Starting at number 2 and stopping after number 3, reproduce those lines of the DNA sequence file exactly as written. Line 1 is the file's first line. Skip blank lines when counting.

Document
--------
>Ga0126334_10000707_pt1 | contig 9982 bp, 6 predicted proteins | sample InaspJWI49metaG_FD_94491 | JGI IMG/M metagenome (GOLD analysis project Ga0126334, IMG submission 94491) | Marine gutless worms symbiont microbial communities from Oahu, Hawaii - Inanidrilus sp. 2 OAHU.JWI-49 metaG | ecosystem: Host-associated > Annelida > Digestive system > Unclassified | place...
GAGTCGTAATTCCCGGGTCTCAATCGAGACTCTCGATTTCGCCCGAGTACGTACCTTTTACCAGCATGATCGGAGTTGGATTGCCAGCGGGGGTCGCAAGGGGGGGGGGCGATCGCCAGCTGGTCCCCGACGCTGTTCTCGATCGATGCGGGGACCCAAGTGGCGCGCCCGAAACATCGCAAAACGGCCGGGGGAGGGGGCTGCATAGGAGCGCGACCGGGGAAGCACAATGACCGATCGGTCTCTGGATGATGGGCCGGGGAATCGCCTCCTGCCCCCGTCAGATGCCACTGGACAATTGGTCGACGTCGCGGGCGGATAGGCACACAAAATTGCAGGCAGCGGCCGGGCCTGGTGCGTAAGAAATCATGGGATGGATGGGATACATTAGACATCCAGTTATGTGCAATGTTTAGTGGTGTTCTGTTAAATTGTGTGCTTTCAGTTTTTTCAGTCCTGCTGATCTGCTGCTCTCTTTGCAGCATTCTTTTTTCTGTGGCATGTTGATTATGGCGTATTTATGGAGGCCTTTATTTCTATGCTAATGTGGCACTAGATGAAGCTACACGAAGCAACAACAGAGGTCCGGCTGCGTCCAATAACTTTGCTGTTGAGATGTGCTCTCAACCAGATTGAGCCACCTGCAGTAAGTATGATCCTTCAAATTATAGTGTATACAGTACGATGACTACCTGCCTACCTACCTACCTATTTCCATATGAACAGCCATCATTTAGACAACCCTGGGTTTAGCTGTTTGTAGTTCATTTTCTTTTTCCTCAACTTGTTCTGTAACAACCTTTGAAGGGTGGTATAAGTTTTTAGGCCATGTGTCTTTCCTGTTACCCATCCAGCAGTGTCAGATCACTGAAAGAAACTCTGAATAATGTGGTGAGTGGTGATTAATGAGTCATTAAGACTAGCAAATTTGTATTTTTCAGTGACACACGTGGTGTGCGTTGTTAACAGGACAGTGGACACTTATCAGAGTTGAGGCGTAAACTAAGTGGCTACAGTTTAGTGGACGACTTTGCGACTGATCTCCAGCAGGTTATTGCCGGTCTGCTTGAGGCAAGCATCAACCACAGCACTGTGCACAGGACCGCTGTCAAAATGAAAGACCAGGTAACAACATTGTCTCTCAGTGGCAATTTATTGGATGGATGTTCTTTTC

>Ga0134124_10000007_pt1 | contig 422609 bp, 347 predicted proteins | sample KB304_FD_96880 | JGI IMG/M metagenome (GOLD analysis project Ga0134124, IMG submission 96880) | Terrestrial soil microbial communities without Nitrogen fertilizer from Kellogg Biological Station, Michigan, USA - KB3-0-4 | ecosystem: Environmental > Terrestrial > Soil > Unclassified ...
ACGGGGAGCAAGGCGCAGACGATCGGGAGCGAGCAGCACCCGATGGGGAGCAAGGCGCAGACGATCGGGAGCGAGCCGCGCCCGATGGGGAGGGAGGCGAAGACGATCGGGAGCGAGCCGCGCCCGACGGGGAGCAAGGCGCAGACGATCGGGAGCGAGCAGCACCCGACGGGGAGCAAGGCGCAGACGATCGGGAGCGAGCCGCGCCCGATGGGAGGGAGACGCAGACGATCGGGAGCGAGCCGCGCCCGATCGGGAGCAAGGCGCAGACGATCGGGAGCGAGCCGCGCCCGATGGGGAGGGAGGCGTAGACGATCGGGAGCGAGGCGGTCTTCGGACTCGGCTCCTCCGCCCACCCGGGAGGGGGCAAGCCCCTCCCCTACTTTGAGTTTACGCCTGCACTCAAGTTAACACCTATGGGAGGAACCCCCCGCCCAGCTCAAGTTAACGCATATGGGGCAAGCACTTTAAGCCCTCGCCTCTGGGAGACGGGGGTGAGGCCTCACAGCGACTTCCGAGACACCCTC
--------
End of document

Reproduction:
GAGTCGTAATTCCCGGGTCTCAATCGAGACTCTCGATTTCGCCCGAGTACGTACCTTTTACCAGCATGATCGGAGTTGGATTGCCAGCGGGGGTCGCAAGGGGGGGGGGCGATCGCCAGCTGGTCCCCGACGCTGTTCTCGATCGATGCGGGGACCCAAGTGGCGCGCCCGAAACATCGCAAAACGGCCGGGGGAGGGGGCTGCATAGGAGCGCGACCGGGGAAGCACAATGACCGATCGGTCTCTGGATGATGGGCCGGGGAATCGCCTCCTGCCCCCGTCAGATGCCACTGGACAATTGGTCGACGTCGCGGGCGGATAGGCACACAAAATTGCAGGCAGCGGCCGGGCCTGGTGCGTAAGAAATCATGGGATGGATGGGATACATTAGACATCCAGTTATGTGCAATGTTTAGTGGTGTTCTGTTAAATTGTGTGCTTTCAGTTTTTTCAGTCCTGCTGATCTGCTGCTCTCTTTGCAGCATTCTTTTTTCTGTGGCATGTTGATTATGGCGTATTTATGGAGGCCTTTATTTCTATGCTAATGTGGCACTAGATGAAGCTACACGAAGCAACAACAGAGGTCCGGCTGCGTCCAATAACTTTGCTGTTGAGATGTGCTCTCAACCAGATTGAGCCACCTGCAGTAAGTATGATCCTTCAAATTATAGTGTATACAGTACGATGACTACCTGCCTACCTACCTACCTATTTCCATATGAACAGCCATCATTTAGACAACCCTGGGTTTAGCTGTTTGTAGTTCATTTTCTTTTTCCTCAACTTGTTCTGTAACAACCTTTGAAGGGTGGTATAAGTTTTTAGGCCATGTGTCTTTCCTGTTACCCATCCAGCAGTGTCAGATCACTGAAAGAAACTCTGAATAATGTGGTGAGTGGTGATTAATGAGTCATTAAGACTAGCAAATTTGTATTTTTCAGTGACACACGTGGTGTGCGTTGTTAACAGGACAGTGGACACTTATCAGAGTTGAGGCGTAAACTAAGTGGCTACAGTTTAGTGGACGACTTTGCGACTGATCTCCAGCAGGTTATTGCCGGTCTGCTTGAGGCAAGCATCAACCACAGCACTGTGCACAGGACCGCTGTCAAAATGAAAGACCAGGTAACAACATTGTCTCTCAGTGGCAATTTATTGGATGGATGTTCTTTTC

>Ga0134124_10000007_pt1 | contig 422609 bp, 347 predicted proteins | sample KB304_FD_96880 | JGI IMG/M metagenome (GOLD analysis project Ga0134124, IMG submission 96880) | Terrestrial soil microbial communities without Nitrogen fertilizer from Kellogg Biological Station, Michigan, USA - KB3-0-4 | ecosystem: Environmental > Terrestrial > Soil > Unclassified ...